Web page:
IVC filters lower the risk of fatal PE in patients with a DVT who are unable to be anticoagulated or in those who have a recurrence during therapeutic anticoagulation. However, IVC filters are placed in many patients because of the relative ease of the procedure, but often with unfounded indications. A prospective study of over 5,400 patients with DVT in an American registry found that 14% (781) of them had an IVC filter implanted. The indication in one third of these was only “prophylaxis” and not treatment failure.123 There is evidence that DVT prophylaxis is used in less than half of surgical patients, with a concomitant increase in the placement of IVC filters that may not be indicated.124

IVC filters should be placed only in cases where there is a contraindication to anticoagulation or when there is VTE recurrence in the setting of therapeutic anticoagulation. In most instances, IVC filters should not be used in patients without a DVT or PE as a prophylactic measure alone, regardless of the DVT risk factors, including trauma, surgery, and even cancer.125 Although an example of an indication for a temporary IVC filter may be a trauma patient at high risk for bleeding (contraindication for anticoagulation) with a concomitant DVT or PE, filters are commonly placed as a prophylactic measure (patients without a DVT or PE) in patients undergoing bariatric surgery, after trauma, or with spinal cord injuries even though studies and consensus statements recommend against it.20,56,60,126

Patients undergoing bariatric surgery have been undergoing a dramatic increase in the placement of prophylactic IVC filters (from 7 to 55% of patients over the last 10 years).127 Using only pneumatic compression devices and early ambulation, the risk of DVT in laparoscopic Roux-en-Y gastric bypass is only 0.3%.128 Studies using IVC filters for primary prophylaxis in bariatric surgery have demonstrated a 2% incidence of PE, in the setting of a 2.5% incidence of IVC filter complications, which include hemopericardium and pneumothorax.129 The lack of methodologically sound studies and an overall low incidence of VTE (in patients who can usually ambulate and receive all other forms of mechanical and pharmacologic prophylaxis) have led to an overall consensus by the ACCP and others that filters not be used for primary VTE prophylaxis in this or any other surgical procedure.130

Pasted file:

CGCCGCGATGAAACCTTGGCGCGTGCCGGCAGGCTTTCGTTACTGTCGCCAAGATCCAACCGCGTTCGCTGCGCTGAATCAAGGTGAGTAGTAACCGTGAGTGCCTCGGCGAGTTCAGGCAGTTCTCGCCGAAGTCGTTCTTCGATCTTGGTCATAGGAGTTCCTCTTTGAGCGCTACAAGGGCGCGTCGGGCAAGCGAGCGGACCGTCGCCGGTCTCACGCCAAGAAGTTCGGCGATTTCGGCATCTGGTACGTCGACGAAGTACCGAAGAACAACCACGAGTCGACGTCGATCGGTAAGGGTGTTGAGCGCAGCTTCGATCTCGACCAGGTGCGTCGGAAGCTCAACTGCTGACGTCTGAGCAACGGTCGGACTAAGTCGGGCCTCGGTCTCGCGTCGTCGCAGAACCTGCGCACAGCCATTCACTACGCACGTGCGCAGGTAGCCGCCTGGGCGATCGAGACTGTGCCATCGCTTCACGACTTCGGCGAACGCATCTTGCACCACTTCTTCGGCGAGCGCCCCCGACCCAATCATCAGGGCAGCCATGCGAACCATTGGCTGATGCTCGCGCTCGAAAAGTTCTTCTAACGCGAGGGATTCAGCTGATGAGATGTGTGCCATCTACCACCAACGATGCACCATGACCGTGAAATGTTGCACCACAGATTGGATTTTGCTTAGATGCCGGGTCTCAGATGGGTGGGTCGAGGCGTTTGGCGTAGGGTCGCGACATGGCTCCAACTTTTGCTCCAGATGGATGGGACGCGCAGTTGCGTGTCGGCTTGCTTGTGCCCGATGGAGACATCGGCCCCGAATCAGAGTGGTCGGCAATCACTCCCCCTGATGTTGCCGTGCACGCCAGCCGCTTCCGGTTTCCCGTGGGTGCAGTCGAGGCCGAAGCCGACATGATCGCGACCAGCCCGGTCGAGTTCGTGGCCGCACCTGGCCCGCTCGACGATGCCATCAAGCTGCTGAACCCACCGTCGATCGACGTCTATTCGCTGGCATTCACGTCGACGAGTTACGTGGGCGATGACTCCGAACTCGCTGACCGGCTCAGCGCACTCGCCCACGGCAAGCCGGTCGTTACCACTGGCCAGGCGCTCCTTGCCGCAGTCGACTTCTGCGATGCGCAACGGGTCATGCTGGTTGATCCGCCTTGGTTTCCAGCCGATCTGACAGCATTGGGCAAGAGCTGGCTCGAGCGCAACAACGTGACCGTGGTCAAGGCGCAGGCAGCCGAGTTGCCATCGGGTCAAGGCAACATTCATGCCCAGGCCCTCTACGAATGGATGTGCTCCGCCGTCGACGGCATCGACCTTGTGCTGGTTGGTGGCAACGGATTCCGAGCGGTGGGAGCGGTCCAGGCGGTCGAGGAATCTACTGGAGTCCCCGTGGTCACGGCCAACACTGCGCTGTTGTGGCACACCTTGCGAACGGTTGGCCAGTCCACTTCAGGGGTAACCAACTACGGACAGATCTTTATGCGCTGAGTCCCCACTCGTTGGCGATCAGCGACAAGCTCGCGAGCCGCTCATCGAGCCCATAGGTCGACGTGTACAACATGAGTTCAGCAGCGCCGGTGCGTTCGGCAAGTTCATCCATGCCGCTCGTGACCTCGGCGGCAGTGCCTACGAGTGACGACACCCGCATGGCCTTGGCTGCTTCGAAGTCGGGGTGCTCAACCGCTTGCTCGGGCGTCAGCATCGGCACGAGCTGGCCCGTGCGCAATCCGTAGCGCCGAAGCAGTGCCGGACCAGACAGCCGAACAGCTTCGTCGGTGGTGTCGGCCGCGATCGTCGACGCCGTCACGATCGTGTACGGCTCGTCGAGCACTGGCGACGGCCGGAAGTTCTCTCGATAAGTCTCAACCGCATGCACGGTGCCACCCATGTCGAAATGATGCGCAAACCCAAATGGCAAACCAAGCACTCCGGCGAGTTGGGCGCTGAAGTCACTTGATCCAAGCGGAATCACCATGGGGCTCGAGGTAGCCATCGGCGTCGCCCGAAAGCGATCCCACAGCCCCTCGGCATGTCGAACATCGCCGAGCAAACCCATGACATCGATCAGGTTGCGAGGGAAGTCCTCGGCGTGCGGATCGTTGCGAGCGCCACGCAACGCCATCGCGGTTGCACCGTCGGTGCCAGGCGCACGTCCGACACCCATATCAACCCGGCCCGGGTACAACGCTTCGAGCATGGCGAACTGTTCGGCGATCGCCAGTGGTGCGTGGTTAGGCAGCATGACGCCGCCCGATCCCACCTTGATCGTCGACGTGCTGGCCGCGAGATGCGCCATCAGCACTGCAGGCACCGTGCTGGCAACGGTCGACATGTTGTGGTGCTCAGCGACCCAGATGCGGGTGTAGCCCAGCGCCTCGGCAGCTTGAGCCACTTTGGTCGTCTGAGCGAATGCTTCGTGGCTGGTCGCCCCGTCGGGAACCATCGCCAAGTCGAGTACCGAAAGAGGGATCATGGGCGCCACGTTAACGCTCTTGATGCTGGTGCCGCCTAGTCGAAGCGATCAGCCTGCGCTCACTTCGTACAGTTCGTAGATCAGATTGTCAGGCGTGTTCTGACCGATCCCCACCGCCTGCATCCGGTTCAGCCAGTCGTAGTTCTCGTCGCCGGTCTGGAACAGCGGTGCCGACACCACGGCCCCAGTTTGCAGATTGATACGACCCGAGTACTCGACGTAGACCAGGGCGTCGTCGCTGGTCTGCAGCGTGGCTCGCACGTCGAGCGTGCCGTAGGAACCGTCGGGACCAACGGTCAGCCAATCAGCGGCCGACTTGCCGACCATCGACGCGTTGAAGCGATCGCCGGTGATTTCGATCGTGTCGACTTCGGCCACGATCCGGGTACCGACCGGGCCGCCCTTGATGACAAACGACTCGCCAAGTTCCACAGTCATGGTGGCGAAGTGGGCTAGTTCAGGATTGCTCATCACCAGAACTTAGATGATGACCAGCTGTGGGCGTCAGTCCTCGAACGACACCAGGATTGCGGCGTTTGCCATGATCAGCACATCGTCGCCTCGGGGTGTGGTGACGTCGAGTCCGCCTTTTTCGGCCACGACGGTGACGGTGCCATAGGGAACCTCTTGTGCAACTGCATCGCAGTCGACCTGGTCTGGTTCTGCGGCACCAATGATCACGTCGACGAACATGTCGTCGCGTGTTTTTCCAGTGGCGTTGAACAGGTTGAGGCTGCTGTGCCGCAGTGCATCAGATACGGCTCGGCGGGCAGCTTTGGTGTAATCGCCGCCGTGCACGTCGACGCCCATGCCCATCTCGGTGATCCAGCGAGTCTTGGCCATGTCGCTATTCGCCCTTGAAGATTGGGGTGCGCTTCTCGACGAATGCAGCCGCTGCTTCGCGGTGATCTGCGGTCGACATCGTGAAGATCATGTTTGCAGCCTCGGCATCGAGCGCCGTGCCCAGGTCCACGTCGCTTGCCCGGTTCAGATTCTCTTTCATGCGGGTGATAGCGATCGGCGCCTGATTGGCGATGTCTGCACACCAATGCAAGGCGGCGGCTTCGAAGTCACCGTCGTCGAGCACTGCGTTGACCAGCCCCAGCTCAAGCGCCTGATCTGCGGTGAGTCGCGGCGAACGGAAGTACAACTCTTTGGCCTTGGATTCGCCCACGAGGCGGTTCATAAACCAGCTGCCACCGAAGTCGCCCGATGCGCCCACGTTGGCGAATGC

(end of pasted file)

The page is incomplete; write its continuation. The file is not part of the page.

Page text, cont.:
Deployment of a vena cava filter may be done via the common femoral or the internal jugular veins. Although femoral access is generally used, preplacement imaging of the venous system is imperative to determine if the access route is without thrombus. If clot is identified, then the filter should not be placed through this route to minimize embolization. If there is thrombus in the IVC, then the filter must be placed above it via the internal jugular access. Venography is also done to ensure that the patient has normal venous anatomy (he or she may require two filters if a duplicated vena cava is found), to identify the location of both renal veins to choose the site for deployment, and to measure the diameter of the IVC (it must be less than 30 cm for most filters to minimize their migration). Filters are generally positioned in the IVC with their fixation prongs caudal to the renal veins.